Photoperiod Lighting Information

Photoperiodism is the actual duration or length of the day (photoperiod) and is a significant factor in the growth and flowering of a wide variety of plants. The controlling effect of photoperiod is called photo-periodicity and can be controlled by the addition or reduction of light. Most floriculture crops have one of three flowering responses to photoperiod:

Long Day Plants Short Day Plants Day Neutral Plants

Long day plants are plants that bloom when light duration is more than 12 hrs per day. Day extension can be achieved with low light levels of 10-15 foot candles. Examples: Petunias, carrot, oats and rye. Long days can be manipulated by the addition of light. Short day plants are plants that bloom when light duration is less than 12 hours per day. Examples: Poinsettias, Tobacco, Dahlia and cosmos. Short days are typically produced by removing the light source to the plant. This is typically achieved by blanketing the plants with a “black out” curtain system.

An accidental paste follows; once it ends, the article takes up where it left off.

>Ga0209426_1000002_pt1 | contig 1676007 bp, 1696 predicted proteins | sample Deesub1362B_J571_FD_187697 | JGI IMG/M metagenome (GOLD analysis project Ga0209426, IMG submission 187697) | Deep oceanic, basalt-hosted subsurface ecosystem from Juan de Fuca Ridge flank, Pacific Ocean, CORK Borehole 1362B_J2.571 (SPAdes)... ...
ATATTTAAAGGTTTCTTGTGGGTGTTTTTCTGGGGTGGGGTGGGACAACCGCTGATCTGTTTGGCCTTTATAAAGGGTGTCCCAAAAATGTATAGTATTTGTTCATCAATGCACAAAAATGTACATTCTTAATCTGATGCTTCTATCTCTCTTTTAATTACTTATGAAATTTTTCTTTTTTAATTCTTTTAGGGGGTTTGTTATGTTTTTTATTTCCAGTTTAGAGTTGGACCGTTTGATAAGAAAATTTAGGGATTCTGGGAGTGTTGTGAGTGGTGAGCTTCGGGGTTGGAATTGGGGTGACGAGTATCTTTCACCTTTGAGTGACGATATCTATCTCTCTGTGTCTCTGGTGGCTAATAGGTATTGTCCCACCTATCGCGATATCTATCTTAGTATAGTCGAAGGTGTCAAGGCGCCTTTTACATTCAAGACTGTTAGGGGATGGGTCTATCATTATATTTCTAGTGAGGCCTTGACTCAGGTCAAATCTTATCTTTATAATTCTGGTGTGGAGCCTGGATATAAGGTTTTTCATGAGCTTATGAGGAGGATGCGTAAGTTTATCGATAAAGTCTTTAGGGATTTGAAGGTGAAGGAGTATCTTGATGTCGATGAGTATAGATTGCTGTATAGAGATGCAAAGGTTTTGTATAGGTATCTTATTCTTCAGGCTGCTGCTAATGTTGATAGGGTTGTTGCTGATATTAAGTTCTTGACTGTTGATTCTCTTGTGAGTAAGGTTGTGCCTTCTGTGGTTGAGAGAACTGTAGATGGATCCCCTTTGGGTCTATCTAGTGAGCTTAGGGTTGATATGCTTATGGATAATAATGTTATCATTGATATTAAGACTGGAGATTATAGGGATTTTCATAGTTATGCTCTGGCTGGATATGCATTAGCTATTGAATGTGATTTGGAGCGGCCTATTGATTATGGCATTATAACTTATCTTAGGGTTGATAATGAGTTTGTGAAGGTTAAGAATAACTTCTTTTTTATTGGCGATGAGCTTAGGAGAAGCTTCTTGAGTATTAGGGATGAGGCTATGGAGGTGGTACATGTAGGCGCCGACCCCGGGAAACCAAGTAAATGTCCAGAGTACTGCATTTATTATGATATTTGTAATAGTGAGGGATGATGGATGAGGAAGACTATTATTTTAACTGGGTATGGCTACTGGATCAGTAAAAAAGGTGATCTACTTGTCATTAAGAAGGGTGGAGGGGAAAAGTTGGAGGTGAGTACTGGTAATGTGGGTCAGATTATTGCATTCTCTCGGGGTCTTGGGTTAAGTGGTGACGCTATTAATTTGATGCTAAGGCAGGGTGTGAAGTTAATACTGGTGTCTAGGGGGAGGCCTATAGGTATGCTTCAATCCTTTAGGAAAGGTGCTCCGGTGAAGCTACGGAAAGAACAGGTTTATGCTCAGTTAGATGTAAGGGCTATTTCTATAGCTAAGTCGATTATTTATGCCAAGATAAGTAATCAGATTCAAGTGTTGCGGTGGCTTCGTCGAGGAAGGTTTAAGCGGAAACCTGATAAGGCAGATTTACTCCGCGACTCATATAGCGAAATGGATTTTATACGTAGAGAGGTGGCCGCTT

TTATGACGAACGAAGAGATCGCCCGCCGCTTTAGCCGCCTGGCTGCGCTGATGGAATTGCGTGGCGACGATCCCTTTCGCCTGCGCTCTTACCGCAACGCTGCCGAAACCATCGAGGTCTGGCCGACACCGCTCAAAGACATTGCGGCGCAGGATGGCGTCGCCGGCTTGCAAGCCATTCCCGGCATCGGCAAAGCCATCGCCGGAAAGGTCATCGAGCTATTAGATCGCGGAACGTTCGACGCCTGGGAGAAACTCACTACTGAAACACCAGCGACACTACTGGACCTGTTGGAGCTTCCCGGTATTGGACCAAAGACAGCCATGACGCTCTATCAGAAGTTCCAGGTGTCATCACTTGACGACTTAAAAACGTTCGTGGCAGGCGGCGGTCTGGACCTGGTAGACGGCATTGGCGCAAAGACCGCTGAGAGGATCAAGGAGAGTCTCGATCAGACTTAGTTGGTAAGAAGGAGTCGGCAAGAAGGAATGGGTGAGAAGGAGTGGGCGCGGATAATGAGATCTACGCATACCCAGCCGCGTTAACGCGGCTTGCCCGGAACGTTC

Day neutral plants are plants that show little response to length of day light. Examples: Cucumber, cotton, tomato and potato.